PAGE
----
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distributed file system (DFS)

Distributed file systems belong to the network file systems and allow access to files stored in file servers. With them, the administrator can build a single, network-wide file system. Such a file system can contain the various shares for the individual servers.

Overview of Distributed File Systems

Distributed file systems support mirroring, replication, and backup ofdata and files to hard disks and tape drives. In addition, user access rights to specific directories can be assigned in a dedicated manner. This allows the respective user to edit his files, delete them or save changes.

There are various distributed file systems that differ in application, by interface and protocol, and by various functionalities such as caching, journaling, multipathing, and use in local area networks. Among the better known distributed file systems are the Distributed File System (DFS), Andrew File System (AFS) and the Network File System (NFS). Furthermore, the Server Message Block (SMB) and the further development of the Common Internet File System (CIFS) as well as the Direct Access File System (DAFS) should be mentioned.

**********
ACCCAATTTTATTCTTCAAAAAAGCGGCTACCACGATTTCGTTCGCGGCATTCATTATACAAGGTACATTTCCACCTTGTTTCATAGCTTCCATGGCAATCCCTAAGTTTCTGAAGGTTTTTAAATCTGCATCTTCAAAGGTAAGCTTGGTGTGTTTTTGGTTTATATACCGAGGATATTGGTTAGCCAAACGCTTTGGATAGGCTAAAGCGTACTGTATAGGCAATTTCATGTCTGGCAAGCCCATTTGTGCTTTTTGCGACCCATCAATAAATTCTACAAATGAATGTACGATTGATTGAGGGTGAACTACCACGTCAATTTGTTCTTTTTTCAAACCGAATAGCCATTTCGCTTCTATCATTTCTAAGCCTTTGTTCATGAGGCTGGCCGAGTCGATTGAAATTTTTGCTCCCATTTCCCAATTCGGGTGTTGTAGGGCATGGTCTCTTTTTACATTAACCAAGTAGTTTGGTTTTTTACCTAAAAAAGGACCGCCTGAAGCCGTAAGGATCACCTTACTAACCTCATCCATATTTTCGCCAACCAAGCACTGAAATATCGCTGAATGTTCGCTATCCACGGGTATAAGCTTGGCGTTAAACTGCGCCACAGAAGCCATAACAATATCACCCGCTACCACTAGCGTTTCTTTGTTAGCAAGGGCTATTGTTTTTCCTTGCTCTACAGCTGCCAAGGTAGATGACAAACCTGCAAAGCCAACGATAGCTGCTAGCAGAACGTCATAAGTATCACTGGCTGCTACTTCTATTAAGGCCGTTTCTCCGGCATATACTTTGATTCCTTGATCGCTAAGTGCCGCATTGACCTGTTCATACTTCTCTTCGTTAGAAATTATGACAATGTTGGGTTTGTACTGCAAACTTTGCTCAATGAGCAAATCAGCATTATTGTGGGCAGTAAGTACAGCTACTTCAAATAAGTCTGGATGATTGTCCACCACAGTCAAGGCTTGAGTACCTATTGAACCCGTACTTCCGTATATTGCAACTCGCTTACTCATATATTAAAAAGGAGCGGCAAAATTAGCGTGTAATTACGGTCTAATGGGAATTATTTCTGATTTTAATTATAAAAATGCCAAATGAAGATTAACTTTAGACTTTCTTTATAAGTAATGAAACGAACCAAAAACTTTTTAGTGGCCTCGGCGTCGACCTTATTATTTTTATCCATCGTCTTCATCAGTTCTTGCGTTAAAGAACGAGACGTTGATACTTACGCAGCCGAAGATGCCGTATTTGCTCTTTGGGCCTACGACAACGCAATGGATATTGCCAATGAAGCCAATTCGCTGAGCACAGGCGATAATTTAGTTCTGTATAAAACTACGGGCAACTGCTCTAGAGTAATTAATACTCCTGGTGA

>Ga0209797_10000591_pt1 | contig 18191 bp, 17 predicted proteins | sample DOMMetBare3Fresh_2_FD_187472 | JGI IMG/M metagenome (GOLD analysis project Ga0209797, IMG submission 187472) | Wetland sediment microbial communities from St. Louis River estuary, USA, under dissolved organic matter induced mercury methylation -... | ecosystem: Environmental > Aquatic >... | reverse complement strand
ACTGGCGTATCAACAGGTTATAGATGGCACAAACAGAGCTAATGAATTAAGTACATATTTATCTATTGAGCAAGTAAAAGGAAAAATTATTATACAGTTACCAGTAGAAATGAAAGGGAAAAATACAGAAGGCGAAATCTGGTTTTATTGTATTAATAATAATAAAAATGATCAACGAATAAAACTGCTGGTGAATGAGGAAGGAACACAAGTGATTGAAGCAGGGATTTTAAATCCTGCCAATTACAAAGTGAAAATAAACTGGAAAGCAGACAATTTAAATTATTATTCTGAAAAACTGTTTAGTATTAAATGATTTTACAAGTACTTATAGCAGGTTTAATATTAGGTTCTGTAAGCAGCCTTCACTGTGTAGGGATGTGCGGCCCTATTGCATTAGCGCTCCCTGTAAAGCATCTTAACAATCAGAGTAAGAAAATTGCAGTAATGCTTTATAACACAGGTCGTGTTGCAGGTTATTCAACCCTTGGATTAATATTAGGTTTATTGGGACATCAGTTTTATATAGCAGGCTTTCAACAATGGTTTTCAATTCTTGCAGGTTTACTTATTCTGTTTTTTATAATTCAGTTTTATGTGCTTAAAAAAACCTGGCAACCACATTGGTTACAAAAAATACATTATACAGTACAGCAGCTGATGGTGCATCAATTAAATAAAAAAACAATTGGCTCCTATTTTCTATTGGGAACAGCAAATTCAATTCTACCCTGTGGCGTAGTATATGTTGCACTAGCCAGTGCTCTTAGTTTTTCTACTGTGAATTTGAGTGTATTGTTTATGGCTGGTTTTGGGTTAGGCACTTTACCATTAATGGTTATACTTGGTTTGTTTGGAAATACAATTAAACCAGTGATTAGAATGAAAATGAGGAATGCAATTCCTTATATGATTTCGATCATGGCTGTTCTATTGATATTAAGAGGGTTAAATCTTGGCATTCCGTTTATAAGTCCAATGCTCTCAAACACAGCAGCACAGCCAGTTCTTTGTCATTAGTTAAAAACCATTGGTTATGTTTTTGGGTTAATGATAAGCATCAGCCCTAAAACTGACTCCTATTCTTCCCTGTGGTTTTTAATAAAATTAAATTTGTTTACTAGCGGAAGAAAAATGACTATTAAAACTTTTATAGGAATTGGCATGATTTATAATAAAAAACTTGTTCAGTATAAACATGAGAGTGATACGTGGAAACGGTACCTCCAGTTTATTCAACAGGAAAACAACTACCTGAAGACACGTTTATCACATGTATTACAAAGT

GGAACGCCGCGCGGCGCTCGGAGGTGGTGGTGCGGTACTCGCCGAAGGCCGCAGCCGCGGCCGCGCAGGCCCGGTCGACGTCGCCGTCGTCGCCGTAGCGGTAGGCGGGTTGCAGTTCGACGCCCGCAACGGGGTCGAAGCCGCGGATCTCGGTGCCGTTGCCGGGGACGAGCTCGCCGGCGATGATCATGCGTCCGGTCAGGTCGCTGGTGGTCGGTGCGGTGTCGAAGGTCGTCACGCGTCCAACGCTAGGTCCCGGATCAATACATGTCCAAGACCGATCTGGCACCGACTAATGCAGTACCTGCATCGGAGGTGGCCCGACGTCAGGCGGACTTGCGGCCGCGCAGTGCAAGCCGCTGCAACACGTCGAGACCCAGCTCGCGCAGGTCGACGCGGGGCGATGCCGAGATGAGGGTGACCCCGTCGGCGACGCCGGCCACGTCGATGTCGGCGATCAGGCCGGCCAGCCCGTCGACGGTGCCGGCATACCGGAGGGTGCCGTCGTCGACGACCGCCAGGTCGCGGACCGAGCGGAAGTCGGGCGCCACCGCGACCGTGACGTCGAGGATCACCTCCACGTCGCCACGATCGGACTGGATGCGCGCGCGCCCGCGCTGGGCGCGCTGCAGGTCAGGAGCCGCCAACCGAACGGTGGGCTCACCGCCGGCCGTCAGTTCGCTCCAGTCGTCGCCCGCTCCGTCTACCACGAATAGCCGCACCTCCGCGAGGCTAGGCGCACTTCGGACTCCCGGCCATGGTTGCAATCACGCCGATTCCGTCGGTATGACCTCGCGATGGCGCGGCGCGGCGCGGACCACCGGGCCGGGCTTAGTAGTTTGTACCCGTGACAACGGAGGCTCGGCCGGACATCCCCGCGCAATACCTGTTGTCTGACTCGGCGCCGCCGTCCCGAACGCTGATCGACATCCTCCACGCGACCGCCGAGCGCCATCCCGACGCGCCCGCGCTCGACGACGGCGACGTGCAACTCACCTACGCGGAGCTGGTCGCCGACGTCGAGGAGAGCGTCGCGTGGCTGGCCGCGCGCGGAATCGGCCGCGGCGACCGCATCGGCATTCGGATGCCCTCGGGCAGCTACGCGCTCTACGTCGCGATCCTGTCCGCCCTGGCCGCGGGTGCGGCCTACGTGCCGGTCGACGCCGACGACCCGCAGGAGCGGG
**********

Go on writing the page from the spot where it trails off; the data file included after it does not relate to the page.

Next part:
Since the data throughput of distributed file systems for clusters is extremely low, there are special cluster file systems with transfer rates of over 100 MB/s for these applications. These include the Global File System (GFS) and the proprietary General Parallel File System (GPFS).

The Distributed File System (DFS)

The Distributed File System (DFS) is hierarchically structured and has a uniform, logical naming convention. It is a network protocol that allows users to access files without knowing the location of the server. The central tree structure thus makes it easier to search for files throughout the company. These are stored redundantly and are fully available even if a primary hard disk fails.

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Englisch: distributed file system - DFS
Updated at: 04.05.2018
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